mussel1What has a mouth but does not eat, always murmurs but never talks, has a bed but does not sleep, always runs and never walks?  A river, of course!

Today our Nature Study class went snorkeling in the Clinch River near Natural Tunnel State Park in Duffield, Virginia, to get up-close-and-personal with freshwater mussels.  Rare and endangered species abound in the Appalachian and Smoky Mountains, and the Clinch River alone sustains 48 imperiled and vulnerable animal species — including 29 varieties of rare freshwater mussels.  Because of this concentration of rare animals, the Clinch River has been identified as the number one hotspot in the US for imperiled aquatic species.

The Clinch is home to 45 species of freshwater mussels.  Appalachian mussels have terrific names like PURPLE WARTYBACK, SHINY PIGTOE, MONKEYFACE, and PEARLYMUSSEL.  Although they all look pretty much alike to the untrained eye, their astonishing diversity is one of the Clinch’s main claims to fame.  For a bit of perspective, you’d have to explore every stream in Europe and temperate Asia to find as many species!


Mussels live in a variety of aquatic habitats, but all require areas where the running water has a high oxygen content and supplies a rich food source of organic particles.  The constant flow of water also removes waste materials that would be toxic to the mussels, so they are important indicators of water quality.  The best substrate (stream bed) for freshwater mussels is a combination of silt, sand, gravel or cobble with little sedimentation.

Adult mussels are sedentary, moving no more than a few feet along the bottoms of the rivers during their entire lifetime, and spending their time flushing water through their bodies and extracting microscopic organisms to eat.  The young, however, experience a more adventurous beginning.  Each species of mussel has a different species of host fish which it uses as its “nursery.”  Female mussels trick fish into coming close by showing off fleshy appendages that act as bait.  When a fish swoops close to eat the “bait” the mussel shoots her babies out into the water and they dash to latch onto the fish’s gills where they’ll spend the rest of their early childhood.  After several weeks their small shells are formed and they drop off the host fish into the water and float down to the bottom of the stream where they will spend the rest of their lives.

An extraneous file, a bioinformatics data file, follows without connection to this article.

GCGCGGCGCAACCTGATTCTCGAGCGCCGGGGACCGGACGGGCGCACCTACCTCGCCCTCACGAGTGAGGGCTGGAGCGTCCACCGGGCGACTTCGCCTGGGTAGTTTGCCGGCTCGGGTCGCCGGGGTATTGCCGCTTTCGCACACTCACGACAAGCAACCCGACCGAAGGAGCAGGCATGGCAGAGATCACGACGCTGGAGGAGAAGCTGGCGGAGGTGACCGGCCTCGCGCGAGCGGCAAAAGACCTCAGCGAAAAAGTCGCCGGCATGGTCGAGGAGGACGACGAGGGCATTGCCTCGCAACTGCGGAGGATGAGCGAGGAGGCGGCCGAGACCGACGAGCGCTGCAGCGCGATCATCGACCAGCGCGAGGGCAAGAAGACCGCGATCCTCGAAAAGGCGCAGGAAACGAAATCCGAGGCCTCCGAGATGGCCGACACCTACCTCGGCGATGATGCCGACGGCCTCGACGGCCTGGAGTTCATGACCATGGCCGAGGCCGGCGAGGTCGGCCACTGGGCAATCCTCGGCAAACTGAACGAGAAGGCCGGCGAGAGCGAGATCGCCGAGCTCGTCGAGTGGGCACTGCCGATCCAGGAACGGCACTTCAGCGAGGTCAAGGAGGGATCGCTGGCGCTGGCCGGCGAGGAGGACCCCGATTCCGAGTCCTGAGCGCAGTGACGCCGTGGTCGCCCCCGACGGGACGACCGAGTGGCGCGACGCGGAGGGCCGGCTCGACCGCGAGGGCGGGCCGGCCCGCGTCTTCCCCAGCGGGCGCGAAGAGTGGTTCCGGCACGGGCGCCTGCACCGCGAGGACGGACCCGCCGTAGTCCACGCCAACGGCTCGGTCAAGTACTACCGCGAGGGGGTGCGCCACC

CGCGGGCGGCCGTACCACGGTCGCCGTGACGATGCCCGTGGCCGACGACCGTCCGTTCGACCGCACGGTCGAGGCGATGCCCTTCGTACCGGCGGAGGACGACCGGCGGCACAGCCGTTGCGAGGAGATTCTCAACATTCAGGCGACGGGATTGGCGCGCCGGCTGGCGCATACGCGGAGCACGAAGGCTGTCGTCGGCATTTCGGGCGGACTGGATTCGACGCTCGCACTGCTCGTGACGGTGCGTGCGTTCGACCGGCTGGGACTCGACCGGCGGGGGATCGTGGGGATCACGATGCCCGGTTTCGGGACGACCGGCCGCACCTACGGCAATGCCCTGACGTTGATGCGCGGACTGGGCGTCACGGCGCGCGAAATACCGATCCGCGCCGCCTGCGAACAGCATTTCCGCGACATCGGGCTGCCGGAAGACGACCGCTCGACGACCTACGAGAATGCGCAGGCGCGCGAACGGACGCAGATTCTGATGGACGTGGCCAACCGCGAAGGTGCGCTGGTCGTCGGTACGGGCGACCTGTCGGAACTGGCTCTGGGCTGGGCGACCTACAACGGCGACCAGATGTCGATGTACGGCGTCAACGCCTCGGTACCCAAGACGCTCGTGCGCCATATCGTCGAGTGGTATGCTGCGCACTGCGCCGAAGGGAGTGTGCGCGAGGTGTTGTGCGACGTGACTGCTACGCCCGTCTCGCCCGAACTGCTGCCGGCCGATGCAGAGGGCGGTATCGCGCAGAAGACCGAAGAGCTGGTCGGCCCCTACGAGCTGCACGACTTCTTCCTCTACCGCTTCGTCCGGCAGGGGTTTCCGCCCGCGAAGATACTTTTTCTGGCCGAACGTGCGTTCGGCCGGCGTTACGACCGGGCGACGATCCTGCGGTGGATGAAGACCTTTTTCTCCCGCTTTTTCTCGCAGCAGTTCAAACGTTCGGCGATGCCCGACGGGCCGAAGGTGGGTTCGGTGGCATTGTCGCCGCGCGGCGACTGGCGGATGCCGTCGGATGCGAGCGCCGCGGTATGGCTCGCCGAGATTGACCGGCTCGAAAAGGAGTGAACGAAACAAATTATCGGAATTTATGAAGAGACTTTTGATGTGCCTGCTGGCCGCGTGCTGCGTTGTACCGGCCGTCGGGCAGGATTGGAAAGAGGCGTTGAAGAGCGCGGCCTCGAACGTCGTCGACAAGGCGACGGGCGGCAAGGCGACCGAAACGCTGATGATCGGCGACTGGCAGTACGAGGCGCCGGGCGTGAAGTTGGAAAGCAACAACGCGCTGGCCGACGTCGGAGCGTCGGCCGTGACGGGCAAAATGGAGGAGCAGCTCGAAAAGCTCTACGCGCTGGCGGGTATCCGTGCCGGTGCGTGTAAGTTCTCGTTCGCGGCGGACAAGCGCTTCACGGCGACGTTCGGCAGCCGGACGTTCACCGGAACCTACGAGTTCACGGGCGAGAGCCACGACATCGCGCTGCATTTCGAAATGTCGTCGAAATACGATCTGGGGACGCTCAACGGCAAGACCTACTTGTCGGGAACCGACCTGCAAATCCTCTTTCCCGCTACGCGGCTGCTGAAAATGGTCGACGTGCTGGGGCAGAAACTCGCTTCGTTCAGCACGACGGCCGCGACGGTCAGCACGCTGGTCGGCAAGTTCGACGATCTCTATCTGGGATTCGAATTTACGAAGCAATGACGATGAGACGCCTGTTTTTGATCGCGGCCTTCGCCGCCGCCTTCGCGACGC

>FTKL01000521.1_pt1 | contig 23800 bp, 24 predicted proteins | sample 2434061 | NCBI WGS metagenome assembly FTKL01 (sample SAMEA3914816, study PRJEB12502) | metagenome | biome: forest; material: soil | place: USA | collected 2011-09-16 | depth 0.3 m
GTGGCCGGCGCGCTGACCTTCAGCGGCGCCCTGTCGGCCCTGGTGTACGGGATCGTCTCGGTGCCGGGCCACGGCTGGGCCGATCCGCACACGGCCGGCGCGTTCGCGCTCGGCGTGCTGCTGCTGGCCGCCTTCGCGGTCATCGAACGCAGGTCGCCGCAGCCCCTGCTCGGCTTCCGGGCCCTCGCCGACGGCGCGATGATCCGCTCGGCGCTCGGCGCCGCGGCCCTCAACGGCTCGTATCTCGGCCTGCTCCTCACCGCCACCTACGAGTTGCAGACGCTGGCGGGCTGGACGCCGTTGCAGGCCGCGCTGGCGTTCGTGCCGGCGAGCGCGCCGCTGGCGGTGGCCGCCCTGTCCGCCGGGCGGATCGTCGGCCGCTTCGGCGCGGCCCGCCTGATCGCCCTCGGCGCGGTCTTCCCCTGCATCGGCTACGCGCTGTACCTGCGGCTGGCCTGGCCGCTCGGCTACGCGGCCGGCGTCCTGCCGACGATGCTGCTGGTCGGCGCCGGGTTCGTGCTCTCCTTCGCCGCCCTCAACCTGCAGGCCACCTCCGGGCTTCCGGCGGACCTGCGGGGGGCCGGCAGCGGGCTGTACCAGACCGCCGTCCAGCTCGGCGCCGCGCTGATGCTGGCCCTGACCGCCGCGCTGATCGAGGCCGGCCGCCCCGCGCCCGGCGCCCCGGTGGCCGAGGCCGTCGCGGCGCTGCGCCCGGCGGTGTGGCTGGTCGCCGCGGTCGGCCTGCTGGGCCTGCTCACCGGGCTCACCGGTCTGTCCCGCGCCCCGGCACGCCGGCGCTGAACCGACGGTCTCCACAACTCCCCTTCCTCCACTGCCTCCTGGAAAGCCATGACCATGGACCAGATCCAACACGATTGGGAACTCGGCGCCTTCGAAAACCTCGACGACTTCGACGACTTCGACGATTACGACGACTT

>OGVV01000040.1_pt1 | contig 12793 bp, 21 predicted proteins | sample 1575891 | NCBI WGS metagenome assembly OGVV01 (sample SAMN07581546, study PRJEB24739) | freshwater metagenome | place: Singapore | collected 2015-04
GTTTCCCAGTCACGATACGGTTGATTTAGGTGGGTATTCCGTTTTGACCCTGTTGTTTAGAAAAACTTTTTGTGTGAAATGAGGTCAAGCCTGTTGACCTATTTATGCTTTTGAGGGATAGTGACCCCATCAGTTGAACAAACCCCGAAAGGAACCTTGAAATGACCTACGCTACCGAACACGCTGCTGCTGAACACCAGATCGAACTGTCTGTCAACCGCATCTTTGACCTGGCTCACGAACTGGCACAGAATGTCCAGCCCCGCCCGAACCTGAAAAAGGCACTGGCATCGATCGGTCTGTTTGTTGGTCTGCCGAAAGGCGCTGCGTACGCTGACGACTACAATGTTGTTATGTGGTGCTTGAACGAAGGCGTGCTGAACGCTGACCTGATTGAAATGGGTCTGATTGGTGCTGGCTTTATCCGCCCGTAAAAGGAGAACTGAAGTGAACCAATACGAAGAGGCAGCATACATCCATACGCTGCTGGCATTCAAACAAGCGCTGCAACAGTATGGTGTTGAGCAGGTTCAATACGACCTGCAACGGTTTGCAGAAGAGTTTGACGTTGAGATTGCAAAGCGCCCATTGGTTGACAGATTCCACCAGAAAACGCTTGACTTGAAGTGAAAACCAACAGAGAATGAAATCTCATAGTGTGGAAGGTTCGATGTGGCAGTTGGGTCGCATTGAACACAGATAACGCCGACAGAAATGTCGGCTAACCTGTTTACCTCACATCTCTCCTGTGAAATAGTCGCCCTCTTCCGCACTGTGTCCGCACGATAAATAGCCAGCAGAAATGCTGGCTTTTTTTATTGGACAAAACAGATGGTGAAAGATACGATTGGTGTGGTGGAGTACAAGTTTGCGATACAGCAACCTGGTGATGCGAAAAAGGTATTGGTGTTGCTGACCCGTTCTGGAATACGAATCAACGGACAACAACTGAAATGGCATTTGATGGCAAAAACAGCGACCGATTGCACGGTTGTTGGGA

Before the class donned goggles and snorkels, I suggested some things they might look for underwater:

  1.  They could assess the turbidity (cloudiness) of the water by checking its color.  If the water appeared green or brown, why might that be?  It could indicate the presence of algae or sediment.  Why might these be present?  An algae bloom brought on by favorable weather/water conditions might account for an excessive tint, while sediment could be caused by recent rains, erosion, or even watercraft activity upstream.
  2. They could observe the substrate (bottom of the stream).  Were there rocks?  Were they clean?  Are they covered with silt or sand (upstream disturbance or erosion), slime (algae), or a mixture of both?  Were there any plants growing in the water?  If so, what kind?


After exploring the underwater habitat, we gathered to share observations and record these in our nature journals.  I’ll share some of those entries with you soon, and hopefully some of my students (or their moms) will share comments and photos as well.


Life Cycle of a Mussel (short)

Mussels Luring Host Fish (mentions evolution)

“Planting” Mussels in the Clinch River


Among the Pond People — Clara D. Pierson (free online)

Wild Folk at the Pond — Carroll Lane Fenton

By Pond and River – Arabella Buckley (free online)

Pets from the Pond — Margaret Waring Buck

In Ponds and Streams — Margaret Waring Buck

One Small Square: Pond

Pond and Stream – Arthur Ransome (free online)

DK Eyewitness Books: Pond and River

Pond Life (Golden Guides)


INTERESTING LINKS:  (button industry)